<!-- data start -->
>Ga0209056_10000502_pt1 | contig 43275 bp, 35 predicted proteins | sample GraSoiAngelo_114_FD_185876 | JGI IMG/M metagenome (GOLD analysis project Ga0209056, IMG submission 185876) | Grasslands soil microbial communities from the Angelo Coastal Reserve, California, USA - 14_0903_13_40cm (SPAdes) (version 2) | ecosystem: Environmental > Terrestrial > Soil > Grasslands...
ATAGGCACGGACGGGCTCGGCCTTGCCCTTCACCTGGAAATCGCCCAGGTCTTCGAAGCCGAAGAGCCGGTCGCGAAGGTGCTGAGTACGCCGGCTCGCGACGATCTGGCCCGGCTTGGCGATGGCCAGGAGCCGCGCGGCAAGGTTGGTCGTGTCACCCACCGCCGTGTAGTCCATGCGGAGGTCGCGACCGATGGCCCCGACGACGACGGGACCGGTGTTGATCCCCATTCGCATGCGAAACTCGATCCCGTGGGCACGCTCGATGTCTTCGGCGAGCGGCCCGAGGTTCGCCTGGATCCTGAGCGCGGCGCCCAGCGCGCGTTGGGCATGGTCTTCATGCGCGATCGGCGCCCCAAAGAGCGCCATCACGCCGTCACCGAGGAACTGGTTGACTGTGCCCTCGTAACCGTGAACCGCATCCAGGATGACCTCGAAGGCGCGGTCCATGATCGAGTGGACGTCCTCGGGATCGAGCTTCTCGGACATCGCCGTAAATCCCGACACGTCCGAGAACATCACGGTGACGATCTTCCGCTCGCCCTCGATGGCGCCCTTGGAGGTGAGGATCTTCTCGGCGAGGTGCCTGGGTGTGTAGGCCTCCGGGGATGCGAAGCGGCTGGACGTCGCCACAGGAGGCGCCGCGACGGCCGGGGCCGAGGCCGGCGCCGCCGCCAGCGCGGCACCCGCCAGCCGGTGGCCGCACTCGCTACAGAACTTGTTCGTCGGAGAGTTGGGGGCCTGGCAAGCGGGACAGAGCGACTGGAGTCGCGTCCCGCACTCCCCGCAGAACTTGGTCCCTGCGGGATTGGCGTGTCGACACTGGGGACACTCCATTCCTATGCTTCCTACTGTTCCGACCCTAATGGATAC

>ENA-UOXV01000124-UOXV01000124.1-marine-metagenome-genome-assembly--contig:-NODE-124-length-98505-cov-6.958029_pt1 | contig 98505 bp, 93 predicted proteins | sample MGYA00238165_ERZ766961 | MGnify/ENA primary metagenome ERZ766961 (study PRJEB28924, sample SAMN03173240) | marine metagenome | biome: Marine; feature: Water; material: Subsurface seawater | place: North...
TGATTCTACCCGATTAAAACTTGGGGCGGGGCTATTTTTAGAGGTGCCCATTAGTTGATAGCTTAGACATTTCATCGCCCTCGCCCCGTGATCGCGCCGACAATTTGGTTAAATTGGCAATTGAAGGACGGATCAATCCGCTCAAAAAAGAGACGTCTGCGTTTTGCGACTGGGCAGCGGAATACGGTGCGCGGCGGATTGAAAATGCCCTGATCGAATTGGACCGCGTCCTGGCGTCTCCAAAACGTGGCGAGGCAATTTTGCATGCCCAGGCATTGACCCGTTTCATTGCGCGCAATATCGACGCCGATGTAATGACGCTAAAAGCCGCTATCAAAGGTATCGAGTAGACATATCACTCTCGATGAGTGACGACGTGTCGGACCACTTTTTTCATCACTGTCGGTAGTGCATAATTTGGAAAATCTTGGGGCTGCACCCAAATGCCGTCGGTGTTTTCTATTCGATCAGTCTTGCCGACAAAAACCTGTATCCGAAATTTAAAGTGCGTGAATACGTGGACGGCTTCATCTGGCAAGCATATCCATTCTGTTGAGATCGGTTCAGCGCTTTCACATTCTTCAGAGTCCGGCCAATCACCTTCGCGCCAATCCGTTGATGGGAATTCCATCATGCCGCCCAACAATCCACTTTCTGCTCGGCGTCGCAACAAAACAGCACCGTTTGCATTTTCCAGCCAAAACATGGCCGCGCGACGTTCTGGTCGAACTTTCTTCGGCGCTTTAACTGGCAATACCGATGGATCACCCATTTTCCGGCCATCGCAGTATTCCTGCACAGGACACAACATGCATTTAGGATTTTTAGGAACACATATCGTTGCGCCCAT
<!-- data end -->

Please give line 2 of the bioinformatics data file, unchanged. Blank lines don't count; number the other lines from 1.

ATAGGCACGGACGGGCTCGGCCTTGCCCTTCACCTGGAAATCGCCCAGGTCTTCGAAGCCGAAGAGCCGGTCGCGAAGGTGCTGAGTACGCCGGCTCGCGACGATCTGGCCCGGCTTGGCGATGGCCAGGAGCCGCGCGGCAAGGTTGGTCGTGTCACCCACCGCCGTGTAGTCCATGCGGAGGTCGCGACCGATGGCCCCGACGACGACGGGACCGGTGTTGATCCCCATTCGCATGCGAAACTCGATCCCGTGGGCACGCTCGATGTCTTCGGCGAGCGGCCCGAGGTTCGCCTGGATCCTGAGCGCGGCGCCCAGCGCGCGTTGGGCATGGTCTTCATGCGCGATCGGCGCCCCAAAGAGCGCCATCACGCCGTCACCGAGGAACTGGTTGACTGTGCCCTCGTAACCGTGAACCGCATCCAGGATGACCTCGAAGGCGCGGTCCATGATCGAGTGGACGTCCTCGGGATCGAGCTTCTCGGACATCGCCGTAAATCCCGACACGTCCGAGAACATCACGGTGACGATCTTCCGCTCGCCCTCGATGGCGCCCTTGGAGGTGAGGATCTTCTCGGCGAGGTGCCTGGGTGTGTAGGCCTCCGGGGATGCGAAGCGGCTGGACGTCGCCACAGGAGGCGCCGCGACGGCCGGGGCCGAGGCCGGCGCCGCCGCCAGCGCGGCACCCGCCAGCCGGTGGCCGCACTCGCTACAGAACTTGTTCGTCGGAGAGTTGGGGGCCTGGCAAGCGGGACAGAGCGACTGGAGTCGCGTCCCGCACTCCCCGCAGAACTTGGTCCCTGCGGGATTGGCGTGTCGACACTGGGGACACTCCATTCCTATGCTTCCTACTGTTCCGACCCTAATGGATAC